Soros was born in Budapest in 1930 and survived the horror of living under the Nazi occupation of Hungary before went on to study at the London School of Economics. A self described “class traitor,” he is a supporter of President Obama, and donates to the American Civil Liberties Union.
For years, Soros has been funding harm reduction and decriminalization of drug use through the Drug Policy Alliance. Marijuana legalization is just one piece of his personal campaign for more progressive drug laws.
The Peter Lewis Family
CEO of the Progressive insurance company built his company insuring drivers that might not otherwise be able to get insurance. Though he recently passed away, while he was alive he smoked pot. In 1998 his leg was amputated and he used marijuana to manage the pain.
But he wasn’t especially careful with weed, either. However, in 2000, he was caught when he arrived at Auckland Airport in New Zealand with 33 grams of marijuana in his bags . The cops also found more marijuana in the floorboards of his yacht, The Lone Ranger, which was docked in Auckland at the time.
Lewis told Forbes in 2011, “Our marijuana laws are outdated, ineffective and stupid.”
In 1965 Lewis took over Progressive and built the 100-employee insurance firm that his father, Joe, co-founded into one of the country’s largest auto-insurance companies.
Lewis was passionate about marijuana legalization. According to NORML, it is estimated that Lewis donated between $40 million and $60 million supporting legalization since the 1980s.
The president of Dr. Bronner’s Magic Soaps has used some innovative ways to show his support for marijuana legalization. He has been arrested twice in front of federal buildings. In 2009, In order to protest a ban on domestic cultivation he planted hemp seeds on the U.S. Drug Enforcement Administration’s lawn. In 2012, he milled hemp oil in a metal cage outside the White House. A sign on top of the cage read, “DEAR MR. PRESIDENT, LET U.S. FARMERS GROW HEMP!” Police and firefighters had to cut open The steel cage had to be opened with a chainsaw by police and firefighters before he could be arrested.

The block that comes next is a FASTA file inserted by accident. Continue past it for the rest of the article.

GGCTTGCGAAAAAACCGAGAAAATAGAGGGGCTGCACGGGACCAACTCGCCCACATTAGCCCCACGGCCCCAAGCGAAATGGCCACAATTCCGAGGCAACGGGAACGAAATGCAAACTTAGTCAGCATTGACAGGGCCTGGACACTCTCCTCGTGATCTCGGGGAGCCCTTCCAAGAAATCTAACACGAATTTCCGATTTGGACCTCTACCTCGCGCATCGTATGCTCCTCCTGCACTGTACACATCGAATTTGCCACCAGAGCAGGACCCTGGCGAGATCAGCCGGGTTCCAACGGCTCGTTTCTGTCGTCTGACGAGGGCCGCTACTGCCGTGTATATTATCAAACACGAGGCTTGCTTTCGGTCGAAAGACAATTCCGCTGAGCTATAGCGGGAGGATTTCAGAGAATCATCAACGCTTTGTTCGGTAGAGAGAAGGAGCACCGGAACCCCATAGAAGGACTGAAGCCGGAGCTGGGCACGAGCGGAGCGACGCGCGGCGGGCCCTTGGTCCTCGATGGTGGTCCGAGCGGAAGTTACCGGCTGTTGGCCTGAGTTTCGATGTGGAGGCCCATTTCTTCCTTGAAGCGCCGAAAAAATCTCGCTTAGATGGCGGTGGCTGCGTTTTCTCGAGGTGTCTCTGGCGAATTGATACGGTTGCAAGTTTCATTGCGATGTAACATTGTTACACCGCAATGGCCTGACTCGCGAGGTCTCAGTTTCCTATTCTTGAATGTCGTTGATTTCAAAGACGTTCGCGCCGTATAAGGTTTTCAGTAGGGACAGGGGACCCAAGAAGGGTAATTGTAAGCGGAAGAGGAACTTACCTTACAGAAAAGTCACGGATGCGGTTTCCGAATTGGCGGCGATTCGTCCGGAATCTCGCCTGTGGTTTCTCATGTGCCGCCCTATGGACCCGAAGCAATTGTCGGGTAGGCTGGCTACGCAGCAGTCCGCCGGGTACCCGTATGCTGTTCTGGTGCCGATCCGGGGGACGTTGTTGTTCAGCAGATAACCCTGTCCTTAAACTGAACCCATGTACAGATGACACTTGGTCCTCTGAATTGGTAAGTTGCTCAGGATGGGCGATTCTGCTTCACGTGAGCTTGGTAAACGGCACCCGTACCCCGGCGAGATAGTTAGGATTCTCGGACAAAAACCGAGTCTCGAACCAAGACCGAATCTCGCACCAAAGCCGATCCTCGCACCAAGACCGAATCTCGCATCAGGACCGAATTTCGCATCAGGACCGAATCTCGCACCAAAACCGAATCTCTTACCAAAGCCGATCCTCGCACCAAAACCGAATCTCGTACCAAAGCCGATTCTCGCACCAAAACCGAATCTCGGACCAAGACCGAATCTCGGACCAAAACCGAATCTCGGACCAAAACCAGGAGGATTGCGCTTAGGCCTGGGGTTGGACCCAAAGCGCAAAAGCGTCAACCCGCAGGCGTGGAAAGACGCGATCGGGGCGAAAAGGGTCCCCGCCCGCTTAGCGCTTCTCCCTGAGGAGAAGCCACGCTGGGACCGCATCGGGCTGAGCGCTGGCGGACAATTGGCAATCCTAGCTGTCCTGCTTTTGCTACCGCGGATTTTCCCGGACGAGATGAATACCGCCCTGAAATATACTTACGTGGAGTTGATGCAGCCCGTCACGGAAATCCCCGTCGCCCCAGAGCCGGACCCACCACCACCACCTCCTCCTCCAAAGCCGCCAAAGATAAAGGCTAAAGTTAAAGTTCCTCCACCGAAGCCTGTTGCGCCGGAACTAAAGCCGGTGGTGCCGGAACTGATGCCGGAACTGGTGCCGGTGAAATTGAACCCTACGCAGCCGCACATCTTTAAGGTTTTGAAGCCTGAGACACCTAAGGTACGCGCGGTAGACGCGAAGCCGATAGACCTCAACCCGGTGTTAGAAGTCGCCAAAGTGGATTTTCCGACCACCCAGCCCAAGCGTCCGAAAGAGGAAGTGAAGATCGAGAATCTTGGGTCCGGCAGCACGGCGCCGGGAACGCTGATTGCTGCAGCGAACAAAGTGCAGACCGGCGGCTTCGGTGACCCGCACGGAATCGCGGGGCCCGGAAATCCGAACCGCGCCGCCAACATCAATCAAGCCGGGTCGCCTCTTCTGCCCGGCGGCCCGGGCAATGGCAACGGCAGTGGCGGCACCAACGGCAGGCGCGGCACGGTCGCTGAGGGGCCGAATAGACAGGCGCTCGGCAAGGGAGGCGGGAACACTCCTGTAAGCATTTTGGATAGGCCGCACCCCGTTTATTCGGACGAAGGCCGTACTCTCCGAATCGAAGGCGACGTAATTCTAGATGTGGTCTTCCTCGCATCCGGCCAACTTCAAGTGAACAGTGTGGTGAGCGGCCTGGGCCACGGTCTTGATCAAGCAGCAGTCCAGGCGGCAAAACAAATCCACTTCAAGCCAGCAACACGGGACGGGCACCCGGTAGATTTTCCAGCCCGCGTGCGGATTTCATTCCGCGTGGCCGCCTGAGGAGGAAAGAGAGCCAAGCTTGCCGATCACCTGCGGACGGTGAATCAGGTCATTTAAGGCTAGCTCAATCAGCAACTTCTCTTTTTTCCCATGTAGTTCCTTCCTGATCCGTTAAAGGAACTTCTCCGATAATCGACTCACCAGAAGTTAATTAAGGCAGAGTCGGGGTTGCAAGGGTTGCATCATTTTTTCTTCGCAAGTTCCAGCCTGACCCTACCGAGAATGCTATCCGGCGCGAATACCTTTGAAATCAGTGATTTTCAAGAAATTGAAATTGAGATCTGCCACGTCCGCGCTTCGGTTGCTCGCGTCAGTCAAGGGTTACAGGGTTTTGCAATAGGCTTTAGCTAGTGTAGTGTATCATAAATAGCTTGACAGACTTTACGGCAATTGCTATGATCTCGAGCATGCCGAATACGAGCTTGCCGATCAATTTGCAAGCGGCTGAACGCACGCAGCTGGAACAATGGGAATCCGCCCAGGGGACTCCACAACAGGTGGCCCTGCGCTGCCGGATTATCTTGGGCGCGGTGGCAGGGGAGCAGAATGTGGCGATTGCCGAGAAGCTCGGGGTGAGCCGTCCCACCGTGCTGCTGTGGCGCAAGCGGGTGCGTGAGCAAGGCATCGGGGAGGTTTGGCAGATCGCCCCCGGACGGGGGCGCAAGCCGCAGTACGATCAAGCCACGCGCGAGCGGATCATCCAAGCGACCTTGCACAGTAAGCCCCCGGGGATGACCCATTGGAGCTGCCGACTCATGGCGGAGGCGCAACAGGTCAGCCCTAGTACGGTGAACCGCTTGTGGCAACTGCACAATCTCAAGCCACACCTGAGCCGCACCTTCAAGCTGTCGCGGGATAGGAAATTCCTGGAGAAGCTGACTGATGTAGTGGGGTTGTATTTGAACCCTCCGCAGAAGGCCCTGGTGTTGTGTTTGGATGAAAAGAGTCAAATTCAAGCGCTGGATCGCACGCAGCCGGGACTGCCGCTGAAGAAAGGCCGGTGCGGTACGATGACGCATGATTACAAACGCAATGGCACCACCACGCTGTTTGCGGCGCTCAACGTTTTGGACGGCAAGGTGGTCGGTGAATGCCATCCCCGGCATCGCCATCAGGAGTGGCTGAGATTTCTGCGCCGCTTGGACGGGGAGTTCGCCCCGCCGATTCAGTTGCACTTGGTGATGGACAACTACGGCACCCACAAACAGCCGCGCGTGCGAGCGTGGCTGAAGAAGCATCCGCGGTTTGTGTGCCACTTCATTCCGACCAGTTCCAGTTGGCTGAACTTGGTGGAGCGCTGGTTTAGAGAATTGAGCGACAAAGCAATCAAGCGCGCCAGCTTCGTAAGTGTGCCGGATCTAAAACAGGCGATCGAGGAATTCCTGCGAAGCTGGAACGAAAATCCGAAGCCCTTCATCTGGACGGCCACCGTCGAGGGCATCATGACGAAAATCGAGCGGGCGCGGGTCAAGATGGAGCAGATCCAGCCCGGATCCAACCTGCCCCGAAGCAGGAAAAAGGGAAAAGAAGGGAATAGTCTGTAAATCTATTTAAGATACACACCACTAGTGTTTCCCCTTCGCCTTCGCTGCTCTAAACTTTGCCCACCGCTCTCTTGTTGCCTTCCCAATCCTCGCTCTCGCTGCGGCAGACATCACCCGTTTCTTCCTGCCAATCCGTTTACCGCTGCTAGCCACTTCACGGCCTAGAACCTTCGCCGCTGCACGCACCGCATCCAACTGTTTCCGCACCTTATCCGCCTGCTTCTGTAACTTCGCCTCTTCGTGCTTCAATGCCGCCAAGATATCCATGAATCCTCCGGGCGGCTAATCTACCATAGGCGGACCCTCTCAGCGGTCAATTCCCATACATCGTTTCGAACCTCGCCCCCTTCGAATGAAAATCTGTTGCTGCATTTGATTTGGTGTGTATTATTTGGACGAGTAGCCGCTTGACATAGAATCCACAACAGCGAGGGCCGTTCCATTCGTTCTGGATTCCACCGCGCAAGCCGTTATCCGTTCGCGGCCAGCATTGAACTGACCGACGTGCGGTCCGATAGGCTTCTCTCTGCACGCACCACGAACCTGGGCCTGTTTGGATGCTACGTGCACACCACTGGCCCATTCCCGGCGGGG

Bronner runs his family’s soap-making company, which pioneered the use of organic ingredients and prints the moral teachings of its founder (Bronner’s grandfather, Emanuel) in tiny type all over the label.
At the age of 25, Bronner took over the business, and decided to add hemp (the non-psychoactive strain of cannabis) to the product for its moisturizing qualities. Shortly after that, the Bush administration declared hemp illegal. In response, Dr. Bronner’s funded the hemp industry’s litigation against the DEA and was able to defeat tighter federal regulations on hemp.
Bronner’s company advocates industrial hemp because it’s a sustainable crop that doesn’t require large amounts of herbicide. Bronner say of the company’s donation to legalizing cannabis, “But we’re also advocates to change a failed drug policy.”
“When nonviolent people are being arrested and families are being torn apart, the harms of [marijuana] prohibition are much worse than any problems associated with marijuana use,” Bronner says.
The company gave $125,000 to the Colorado campaign to legalize pot, and Bronner personally gave $75,000 each to the legalization campaigns in Washington and California.